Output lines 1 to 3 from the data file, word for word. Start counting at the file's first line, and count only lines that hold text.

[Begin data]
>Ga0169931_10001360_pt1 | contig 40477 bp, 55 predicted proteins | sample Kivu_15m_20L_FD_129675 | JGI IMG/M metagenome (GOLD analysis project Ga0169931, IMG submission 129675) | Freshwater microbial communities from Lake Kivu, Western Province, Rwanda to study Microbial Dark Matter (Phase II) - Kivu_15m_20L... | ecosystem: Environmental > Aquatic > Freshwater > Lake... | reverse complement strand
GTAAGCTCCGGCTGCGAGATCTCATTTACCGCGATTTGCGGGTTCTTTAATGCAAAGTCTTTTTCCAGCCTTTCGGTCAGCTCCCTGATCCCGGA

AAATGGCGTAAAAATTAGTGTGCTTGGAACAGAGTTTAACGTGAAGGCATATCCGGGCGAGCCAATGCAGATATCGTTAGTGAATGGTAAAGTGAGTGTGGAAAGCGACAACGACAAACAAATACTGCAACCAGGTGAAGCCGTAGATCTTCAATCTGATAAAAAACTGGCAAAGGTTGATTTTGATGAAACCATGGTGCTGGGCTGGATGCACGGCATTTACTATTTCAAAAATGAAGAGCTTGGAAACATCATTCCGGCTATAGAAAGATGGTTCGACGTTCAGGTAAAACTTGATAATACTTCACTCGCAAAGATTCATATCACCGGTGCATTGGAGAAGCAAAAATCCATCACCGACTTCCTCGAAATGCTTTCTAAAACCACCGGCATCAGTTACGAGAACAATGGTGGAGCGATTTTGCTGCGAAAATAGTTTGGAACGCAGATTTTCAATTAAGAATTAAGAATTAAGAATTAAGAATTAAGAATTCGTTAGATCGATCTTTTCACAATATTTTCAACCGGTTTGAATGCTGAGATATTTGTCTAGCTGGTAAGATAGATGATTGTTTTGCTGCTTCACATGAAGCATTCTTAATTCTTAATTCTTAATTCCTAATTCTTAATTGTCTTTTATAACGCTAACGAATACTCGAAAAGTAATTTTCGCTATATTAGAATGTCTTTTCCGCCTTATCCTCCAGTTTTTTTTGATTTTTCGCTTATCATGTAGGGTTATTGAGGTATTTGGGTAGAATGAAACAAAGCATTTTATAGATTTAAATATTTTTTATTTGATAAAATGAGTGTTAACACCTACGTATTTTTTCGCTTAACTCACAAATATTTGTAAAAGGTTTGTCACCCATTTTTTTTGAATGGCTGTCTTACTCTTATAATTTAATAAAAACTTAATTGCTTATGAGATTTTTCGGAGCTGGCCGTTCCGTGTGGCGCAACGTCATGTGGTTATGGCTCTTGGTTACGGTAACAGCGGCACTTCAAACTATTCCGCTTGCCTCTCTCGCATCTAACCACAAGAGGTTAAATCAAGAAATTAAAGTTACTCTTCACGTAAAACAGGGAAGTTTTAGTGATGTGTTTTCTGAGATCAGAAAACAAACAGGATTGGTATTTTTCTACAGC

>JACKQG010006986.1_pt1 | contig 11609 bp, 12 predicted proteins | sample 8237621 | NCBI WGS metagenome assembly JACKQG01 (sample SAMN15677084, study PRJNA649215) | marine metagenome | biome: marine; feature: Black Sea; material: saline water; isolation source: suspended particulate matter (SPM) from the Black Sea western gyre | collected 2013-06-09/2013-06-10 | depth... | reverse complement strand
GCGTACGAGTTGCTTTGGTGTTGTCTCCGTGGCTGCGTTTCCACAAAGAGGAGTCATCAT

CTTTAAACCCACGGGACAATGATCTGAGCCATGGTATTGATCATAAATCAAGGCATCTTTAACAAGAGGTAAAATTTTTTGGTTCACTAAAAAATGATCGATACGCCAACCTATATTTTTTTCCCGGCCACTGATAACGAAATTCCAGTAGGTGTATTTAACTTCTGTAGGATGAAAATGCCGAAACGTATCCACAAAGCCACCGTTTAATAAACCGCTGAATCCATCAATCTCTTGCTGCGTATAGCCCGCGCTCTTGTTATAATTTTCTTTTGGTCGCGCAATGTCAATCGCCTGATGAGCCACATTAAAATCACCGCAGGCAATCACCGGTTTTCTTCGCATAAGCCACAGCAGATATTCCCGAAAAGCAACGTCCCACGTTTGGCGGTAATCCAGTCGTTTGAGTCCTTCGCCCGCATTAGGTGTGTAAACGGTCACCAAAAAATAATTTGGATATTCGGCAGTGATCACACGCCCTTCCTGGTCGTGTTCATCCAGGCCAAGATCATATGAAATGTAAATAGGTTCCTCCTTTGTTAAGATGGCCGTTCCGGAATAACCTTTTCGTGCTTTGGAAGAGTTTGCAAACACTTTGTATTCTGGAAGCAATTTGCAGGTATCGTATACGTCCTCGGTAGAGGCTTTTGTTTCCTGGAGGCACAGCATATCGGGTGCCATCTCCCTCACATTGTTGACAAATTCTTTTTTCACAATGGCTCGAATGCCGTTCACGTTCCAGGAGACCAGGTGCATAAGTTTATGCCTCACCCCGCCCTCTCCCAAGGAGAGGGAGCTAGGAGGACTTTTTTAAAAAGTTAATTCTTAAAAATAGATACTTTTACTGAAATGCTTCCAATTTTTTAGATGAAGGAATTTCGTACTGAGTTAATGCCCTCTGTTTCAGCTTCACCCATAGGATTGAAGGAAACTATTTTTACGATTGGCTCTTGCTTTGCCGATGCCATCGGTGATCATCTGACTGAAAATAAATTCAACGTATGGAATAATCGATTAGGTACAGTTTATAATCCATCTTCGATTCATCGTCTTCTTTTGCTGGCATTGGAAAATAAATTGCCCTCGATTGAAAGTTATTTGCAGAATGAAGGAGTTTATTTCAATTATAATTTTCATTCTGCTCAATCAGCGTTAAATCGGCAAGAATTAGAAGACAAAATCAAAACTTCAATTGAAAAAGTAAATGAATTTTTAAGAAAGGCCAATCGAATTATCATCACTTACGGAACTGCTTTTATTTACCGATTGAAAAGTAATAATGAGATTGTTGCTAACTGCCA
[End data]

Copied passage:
>Ga0169931_10001360_pt1 | contig 40477 bp, 55 predicted proteins | sample Kivu_15m_20L_FD_129675 | JGI IMG/M metagenome (GOLD analysis project Ga0169931, IMG submission 129675) | Freshwater microbial communities from Lake Kivu, Western Province, Rwanda to study Microbial Dark Matter (Phase II) - Kivu_15m_20L... | ecosystem: Environmental > Aquatic > Freshwater > Lake... | reverse complement strand
GTAAGCTCCGGCTGCGAGATCTCATTTACCGCGATTTGCGGGTTCTTTAATGCAAAGTCTTTTTCCAGCCTTTCGGTCAGCTCCCTGATCCCGGA

AAATGGCGTAAAAATTAGTGTGCTTGGAACAGAGTTTAACGTGAAGGCATATCCGGGCGAGCCAATGCAGATATCGTTAGTGAATGGTAAAGTGAGTGTGGAAAGCGACAACGACAAACAAATACTGCAACCAGGTGAAGCCGTAGATCTTCAATCTGATAAAAAACTGGCAAAGGTTGATTTTGATGAAACCATGGTGCTGGGCTGGATGCACGGCATTTACTATTTCAAAAATGAAGAGCTTGGAAACATCATTCCGGCTATAGAAAGATGGTTCGACGTTCAGGTAAAACTTGATAATACTTCACTCGCAAAGATTCATATCACCGGTGCATTGGAGAAGCAAAAATCCATCACCGACTTCCTCGAAATGCTTTCTAAAACCACCGGCATCAGTTACGAGAACAATGGTGGAGCGATTTTGCTGCGAAAATAGTTTGGAACGCAGATTTTCAATTAAGAATTAAGAATTAAGAATTAAGAATTAAGAATTCGTTAGATCGATCTTTTCACAATATTTTCAACCGGTTTGAATGCTGAGATATTTGTCTAGCTGGTAAGATAGATGATTGTTTTGCTGCTTCACATGAAGCATTCTTAATTCTTAATTCTTAATTCCTAATTCTTAATTGTCTTTTATAACGCTAACGAATACTCGAAAAGTAATTTTCGCTATATTAGAATGTCTTTTCCGCCTTATCCTCCAGTTTTTTTTGATTTTTCGCTTATCATGTAGGGTTATTGAGGTATTTGGGTAGAATGAAACAAAGCATTTTATAGATTTAAATATTTTTTATTTGATAAAATGAGTGTTAACACCTACGTATTTTTTCGCTTAACTCACAAATATTTGTAAAAGGTTTGTCACCCATTTTTTTTGAATGGCTGTCTTACTCTTATAATTTAATAAAAACTTAATTGCTTATGAGATTTTTCGGAGCTGGCCGTTCCGTGTGGCGCAACGTCATGTGGTTATGGCTCTTGGTTACGGTAACAGCGGCACTTCAAACTATTCCGCTTGCCTCTCTCGCATCTAACCACAAGAGGTTAAATCAAGAAATTAAAGTTACTCTTCACGTAAAACAGGGAAGTTTTAGTGATGTGTTTTCTGAGATCAGAAAACAAACAGGATTGGTATTTTTCTACAGC